The new £1 coin comes into circulation in one week - here's what you need to know

By Grimsby Telegraph | Posted: 21 Mar 2017

In just over a week's time a new £1 coin will start appearing in your loose change, purses and wallets.

Thanks to its numerous anti-counterfeit security features, the 12-sided coin, is being dubbed one of the most secure in the world.

And with just one week to go before it enters circulation here's what you need to know.

When will the new £1 come out?

The new coin will come into circulation on Tuesday, March 28.

From this date until October 15 the two £1 coins will be in co-circulation and will be accepted by banks and business.

But after the October deadline this will no longer apply.

What are its security features?

According to the Royal Mint, the new coin has a number of features that make it much more difficult to counterfeit, including:

  • 12-sided – its distinctive shape makes it instantly recognisable, even by touch
  • Bimetallic – it is made of two metals. The outer ring is gold coloured (nickel-brass) and the inner ring is silver coloured (nickel-plated alloy)
  • Latent image – it has an image like a hologram that changes from a £ symbol to the number 1 when the coin is seen from different angles
  • Micro-lettering – it has very small lettering on the lower inside rim on both sides of the coin
  • Milled edges – it has grooves on alternate sides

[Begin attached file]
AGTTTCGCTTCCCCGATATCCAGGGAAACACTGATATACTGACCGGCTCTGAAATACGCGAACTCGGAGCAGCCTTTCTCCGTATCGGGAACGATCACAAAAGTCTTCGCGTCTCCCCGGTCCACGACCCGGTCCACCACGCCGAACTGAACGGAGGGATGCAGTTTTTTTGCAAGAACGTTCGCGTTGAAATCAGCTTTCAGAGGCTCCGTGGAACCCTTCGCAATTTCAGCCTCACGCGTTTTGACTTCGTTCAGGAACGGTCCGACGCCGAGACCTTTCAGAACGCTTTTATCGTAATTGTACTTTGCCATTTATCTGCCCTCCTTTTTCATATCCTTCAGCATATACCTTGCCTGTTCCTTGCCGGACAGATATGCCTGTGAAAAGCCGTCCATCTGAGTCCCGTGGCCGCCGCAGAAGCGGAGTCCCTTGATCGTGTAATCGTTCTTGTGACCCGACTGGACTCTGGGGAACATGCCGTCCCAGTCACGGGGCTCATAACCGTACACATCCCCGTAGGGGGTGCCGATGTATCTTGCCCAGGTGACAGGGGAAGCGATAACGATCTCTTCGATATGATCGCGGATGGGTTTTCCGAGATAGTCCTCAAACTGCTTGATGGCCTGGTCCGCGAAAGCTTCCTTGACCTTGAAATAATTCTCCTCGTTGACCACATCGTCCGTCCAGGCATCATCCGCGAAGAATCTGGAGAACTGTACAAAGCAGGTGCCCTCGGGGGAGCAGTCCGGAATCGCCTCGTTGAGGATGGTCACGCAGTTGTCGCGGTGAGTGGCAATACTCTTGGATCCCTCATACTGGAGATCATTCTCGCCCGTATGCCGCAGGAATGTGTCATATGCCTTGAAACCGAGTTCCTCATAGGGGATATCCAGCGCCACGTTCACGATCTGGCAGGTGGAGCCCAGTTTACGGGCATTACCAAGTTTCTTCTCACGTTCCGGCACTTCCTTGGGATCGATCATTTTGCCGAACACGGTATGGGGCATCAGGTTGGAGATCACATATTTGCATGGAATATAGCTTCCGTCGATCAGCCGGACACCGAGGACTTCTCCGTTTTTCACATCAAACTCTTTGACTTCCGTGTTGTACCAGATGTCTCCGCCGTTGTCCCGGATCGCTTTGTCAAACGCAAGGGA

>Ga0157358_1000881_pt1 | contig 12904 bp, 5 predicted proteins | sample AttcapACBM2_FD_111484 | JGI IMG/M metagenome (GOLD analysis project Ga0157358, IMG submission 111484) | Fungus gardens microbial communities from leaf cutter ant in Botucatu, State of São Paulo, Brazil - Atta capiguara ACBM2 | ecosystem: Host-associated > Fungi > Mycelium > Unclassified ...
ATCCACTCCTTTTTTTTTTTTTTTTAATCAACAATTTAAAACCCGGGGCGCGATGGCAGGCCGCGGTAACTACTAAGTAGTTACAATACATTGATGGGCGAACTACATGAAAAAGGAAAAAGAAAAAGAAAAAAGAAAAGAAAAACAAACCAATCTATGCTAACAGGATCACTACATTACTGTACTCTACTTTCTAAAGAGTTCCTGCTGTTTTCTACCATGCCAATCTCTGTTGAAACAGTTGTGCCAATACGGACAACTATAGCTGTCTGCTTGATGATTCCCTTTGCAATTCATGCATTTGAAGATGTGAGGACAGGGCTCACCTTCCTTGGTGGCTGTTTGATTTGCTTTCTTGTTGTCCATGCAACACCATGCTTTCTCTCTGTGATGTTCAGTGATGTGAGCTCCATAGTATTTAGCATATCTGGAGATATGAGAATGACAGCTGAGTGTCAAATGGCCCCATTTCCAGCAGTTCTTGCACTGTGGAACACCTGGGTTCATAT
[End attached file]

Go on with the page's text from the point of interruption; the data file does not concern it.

• Hidden high security feature – a high security feature is built into the coin to protect it from counterfeiting in the future

When will the old round pound cease to be legal tender?

Savers are being advised to empty their piggy banks and coin jars now to ensure they don't forget any round pounds lying around the house.

You will be able to spend them - or put them in the bank or post office - by Sunday, October 15. After this date they will be rendered useless.

Some banks are extending the round pound deadline, to find out if yours is one of them contact your bank directly.

Why is the old coin being replaced?

The Royal Mint is replacing the round pound because it is vulnerable to sophisticated counterfeiters.

According to the coin makers approximately one in thirty £1 coins in circulation is a counterfeit.

The coin was first launched on April 21, 1983 and since that time the Royal Mint has produced more than 2.2 billion of them.

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